So, as you can see, I am definitely not one of the start screen haters. Well, let’s be clear. I hate the Modern start screen, of course… but once you click the little down arrow and get the display you see in Figure 3, I’m loving it. Given that I sit at my system 60 or so hours a week, the fact that I can get work done with a minimum of annoyance is a good thing.
Therefore, regardless of what the Internet says, I would consider the Windows 8.1 start screen “progress” – or at least, not a step back in time.
But given that the Internet has been clamoring for the return of the start menu, and Microsoft’s Team Nadella wants to appear receptive (perhaps even downright responsive!) to customer requests, the start menu is returning in Windows 10. Bye bye start screen. The result from (publically released) Build 9926 is shown in Figure 3.
Click on the start button, you get a little mini start screen. Then you click on “All apps”, and what do you get? A kind of weird agglomeration of tiles, Modern app names, and folder names sorted in alphabetical order. So under “W” for instance, you see an icon for the “Weather” app, and a little folder icon that says “Windows Accessories” (click to open), oh… there’s where Notepad is hiding. Hello Notepad!
So, the way things look today, on Windows 10 you get your itty-bitty, Windows 95 and Windows 7 style, list of folders back. And while you can increase the size of the start menu to full screen, the useful Windows 8.1 style category view for desktop apps is nowhere to be found.
I call this change. But I do not call this progress. Progress means moving forward. Towards “betterment.” Going back to an interface designed years ago for little screens is not better. It’s silly.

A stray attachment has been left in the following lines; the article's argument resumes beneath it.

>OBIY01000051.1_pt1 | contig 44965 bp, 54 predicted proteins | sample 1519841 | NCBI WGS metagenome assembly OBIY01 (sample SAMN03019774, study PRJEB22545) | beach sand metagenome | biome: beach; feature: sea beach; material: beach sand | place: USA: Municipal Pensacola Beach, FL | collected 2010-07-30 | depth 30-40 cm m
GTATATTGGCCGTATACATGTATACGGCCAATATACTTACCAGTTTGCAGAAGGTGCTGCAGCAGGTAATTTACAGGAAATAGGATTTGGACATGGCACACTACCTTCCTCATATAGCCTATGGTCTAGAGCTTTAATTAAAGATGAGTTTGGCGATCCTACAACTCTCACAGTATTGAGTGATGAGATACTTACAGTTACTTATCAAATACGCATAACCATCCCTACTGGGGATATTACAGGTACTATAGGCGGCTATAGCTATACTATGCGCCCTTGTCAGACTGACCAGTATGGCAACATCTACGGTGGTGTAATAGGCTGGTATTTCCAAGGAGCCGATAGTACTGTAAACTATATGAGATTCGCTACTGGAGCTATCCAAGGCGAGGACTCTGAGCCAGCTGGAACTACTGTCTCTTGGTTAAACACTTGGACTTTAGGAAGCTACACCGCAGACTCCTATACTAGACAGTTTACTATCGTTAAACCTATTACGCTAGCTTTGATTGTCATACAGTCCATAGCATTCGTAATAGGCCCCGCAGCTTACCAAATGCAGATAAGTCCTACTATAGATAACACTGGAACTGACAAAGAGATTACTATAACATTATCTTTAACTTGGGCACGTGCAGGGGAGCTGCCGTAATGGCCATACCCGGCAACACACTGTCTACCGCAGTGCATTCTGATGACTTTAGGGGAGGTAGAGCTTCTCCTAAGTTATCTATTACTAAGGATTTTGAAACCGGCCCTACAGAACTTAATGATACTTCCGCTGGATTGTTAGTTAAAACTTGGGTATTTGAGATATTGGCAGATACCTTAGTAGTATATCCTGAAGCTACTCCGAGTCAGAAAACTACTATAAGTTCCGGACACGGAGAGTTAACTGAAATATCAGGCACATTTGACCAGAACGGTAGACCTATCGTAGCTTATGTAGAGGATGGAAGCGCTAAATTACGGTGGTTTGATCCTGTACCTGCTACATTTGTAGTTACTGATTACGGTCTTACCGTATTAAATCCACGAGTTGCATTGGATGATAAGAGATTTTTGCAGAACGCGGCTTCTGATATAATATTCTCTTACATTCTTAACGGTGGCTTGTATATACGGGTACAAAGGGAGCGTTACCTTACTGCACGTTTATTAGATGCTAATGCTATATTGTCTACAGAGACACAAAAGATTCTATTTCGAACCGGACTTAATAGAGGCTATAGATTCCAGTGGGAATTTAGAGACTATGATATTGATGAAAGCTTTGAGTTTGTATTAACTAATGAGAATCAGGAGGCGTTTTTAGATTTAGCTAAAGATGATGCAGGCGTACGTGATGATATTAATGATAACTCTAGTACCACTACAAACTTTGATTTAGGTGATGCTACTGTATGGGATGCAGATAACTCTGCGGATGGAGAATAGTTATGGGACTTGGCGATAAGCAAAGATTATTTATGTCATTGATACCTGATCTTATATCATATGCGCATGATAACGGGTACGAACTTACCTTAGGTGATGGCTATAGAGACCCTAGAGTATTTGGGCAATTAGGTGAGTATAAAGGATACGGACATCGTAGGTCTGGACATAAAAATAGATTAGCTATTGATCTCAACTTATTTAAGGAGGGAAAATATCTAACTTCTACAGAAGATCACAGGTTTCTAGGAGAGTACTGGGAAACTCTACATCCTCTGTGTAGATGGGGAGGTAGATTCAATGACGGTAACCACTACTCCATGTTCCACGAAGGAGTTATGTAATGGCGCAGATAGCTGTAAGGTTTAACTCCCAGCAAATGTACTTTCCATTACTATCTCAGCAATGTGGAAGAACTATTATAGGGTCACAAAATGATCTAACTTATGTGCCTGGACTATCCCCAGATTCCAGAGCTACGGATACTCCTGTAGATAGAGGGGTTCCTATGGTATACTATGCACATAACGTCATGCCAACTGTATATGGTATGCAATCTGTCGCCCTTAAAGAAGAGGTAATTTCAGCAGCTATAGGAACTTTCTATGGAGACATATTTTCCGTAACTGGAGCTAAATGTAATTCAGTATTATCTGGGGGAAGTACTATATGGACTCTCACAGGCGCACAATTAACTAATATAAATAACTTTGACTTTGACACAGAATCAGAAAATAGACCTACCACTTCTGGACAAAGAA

There’s a saying in English “The customer is always right” – In French they say the analogous “le client n’a jamais tor.” I say this is complete bullshit. In tech, the customer is almost never right. Because the customer almost always wants exactly what they’re used to, what they’ve had for years, until they try, seriously try, the new thing you’re giving them. And when it comes to user interfaces “change aversion” is legendary. The problem is with the Internet echo-chamber, it’s easier to just repeat the latest meme than spend the time to think through an issue.
So, the Windows 95 / Windows 7 start menu is definitely not superior to the Windows 8.1 start screen. Not by any rational standard I can think of. And returning to a 20 year old design in Windows 10 does not seem like a good way to make progress to me.
But, I think the real question is why does it have to be one way or the other? I think the only mistake Microsoft made in Windows 8 was forcing the start screen on people, and not providing the older start menu interface as an option during the transition period. Make it so people can use the old way that they’ve come to know and love, while they have the opportunity to eventually try out the newer interface. If they had done this, I bet the reaction to the changes in Windows 8 wouldn’t have been even half as vehement.
And so, for Windows 10… if you have to give us the little bitty strip of application folders, can we at least also have access to the Windows 8.1 start screen somehow? Maybe when you enlarge the Win 10 start menu to full screen, it becomes the older Windows 8 apps start screen, the one you see when you select the down arrow?
Well, there’s plenty of time for the look and feel of Windows 10 to change. No date has yet been announced for its release. And in the time that’s left, I hope Team Nadella gives the rabble the start menu they want today, and the start screen they’ll come to appreciate if they ever freaking try it.
If they don’t give us a start screen, maybe we can raise a fuss on the Internet. Wouldn’t that be funny. People clamoring for the return of the Windows 8.1 start screen.
Nah. It won’t be an Internet meme. Never happen.
Peter Pontificates is a regular column by OSR Consulting Partner, Peter Viscarola. Peter doesn’t care if you agree or disagree with him, but there’s always the chance that your comments or rebuttal could find its way into a future issue. Send your own comments, rants or distortions of fact to: PeterPont@osr.com.